ARRL comments on radio interference issues

Oct 14, 2015 11:00 pm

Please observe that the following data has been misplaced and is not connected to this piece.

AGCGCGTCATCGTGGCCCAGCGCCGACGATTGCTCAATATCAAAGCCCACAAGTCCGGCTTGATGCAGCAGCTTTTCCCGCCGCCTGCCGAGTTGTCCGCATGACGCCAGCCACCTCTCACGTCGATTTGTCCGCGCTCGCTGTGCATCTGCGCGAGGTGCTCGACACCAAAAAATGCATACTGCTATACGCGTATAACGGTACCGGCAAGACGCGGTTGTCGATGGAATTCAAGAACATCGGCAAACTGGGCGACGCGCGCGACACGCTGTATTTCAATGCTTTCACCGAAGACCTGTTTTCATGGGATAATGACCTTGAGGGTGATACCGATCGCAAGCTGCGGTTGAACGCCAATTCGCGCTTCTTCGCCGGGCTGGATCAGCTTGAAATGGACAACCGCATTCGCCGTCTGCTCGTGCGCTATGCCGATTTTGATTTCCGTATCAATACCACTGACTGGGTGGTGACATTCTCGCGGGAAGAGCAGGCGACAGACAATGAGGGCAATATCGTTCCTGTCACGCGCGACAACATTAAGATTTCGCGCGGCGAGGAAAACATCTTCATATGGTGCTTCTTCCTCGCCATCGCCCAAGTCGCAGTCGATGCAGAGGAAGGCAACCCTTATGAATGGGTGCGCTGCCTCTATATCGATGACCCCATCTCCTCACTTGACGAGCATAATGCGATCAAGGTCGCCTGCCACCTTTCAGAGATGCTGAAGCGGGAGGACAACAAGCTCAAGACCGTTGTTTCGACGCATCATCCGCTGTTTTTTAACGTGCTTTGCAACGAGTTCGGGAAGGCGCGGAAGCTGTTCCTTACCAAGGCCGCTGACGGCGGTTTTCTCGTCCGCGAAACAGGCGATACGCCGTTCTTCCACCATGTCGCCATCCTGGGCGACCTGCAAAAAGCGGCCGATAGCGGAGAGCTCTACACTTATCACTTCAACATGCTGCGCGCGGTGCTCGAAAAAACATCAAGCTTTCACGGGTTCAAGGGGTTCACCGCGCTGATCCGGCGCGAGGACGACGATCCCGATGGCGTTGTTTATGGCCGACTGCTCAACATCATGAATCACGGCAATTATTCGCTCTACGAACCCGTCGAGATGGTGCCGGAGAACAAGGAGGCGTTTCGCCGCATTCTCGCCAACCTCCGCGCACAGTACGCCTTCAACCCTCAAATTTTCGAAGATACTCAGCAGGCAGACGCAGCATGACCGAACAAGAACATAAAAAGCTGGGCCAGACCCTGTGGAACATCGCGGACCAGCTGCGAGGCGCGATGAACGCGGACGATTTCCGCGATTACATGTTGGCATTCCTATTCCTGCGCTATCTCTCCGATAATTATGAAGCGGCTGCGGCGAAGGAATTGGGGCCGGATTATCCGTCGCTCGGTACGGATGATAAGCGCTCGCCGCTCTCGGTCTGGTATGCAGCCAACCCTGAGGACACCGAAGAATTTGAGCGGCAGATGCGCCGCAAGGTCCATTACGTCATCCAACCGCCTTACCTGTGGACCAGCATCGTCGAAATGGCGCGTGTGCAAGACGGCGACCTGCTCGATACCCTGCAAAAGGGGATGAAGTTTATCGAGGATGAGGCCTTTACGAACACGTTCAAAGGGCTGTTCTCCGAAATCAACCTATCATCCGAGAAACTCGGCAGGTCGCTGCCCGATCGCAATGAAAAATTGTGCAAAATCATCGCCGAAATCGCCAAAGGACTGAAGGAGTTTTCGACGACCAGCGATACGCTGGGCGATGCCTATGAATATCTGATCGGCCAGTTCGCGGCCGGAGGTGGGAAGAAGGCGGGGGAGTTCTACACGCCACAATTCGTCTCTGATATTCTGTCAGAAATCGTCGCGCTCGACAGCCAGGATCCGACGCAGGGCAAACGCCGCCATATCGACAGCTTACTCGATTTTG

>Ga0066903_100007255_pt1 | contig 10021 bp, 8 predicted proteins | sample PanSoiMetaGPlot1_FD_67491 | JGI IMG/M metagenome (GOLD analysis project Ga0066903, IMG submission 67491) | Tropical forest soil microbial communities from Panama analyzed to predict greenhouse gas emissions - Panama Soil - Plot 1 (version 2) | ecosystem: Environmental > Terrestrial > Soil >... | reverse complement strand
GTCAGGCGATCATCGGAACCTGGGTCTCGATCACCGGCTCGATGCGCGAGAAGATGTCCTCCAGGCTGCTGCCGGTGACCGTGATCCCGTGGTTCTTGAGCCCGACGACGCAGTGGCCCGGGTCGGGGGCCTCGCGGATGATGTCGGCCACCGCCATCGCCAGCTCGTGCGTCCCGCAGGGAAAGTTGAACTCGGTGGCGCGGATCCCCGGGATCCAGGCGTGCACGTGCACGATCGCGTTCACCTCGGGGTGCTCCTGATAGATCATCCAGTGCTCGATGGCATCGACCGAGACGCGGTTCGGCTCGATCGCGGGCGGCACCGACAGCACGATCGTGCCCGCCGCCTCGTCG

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The digital age and the do-it-yourself movement often conflict, as hacking electronics are sometimes banned or made difficult. The ARRL, the National Association for Amateur Radio, is asking the FCC to clear up if Amateur Radio licensees may modify non-amateur equipment for use on amateur radio frequencies. In March, 2014 the FCC updated requirements for U-NII devices using 5 Ghz bandwidth that includes many Wi-Fi devices and routers with regulatory language that might not allow altering the devices. In an Oct. 8 comment on a Notice of Proposed Rule Making (NPRM) in ET Docket 15-170 and RM-11673 the ARRL wrote, “The Commission should clarify…that the ability of licensed radio amateurs to modify and adapt non-amateur equipment for use in the Amateur Service is beneficial, is permitted, and is not restricted by any rule of general applicability adopted in this proceeding.” The ARRL also asked the FCC not to apply any limitations proposed for Software Defined Radios, and addressed the problem of marijuana grow lights and AM and amateur radio interference. The FCC is overhauling the process where any device that might emit radio waves has to be approved to get that little FCC sticker. Electronic ballasts used in 1000W high pressure sodium or metal halide lamps have interfered with certain radio signals, with a few police officers using AM radios in their vehicle radios to locate illegal indoor marijuana growing operations by listening for interference. The ARRL said, “the only opportunity to preclude widespread sale and deployment of non-compliant RF devices, including unintentional emitters, is via the equipment authorization process.”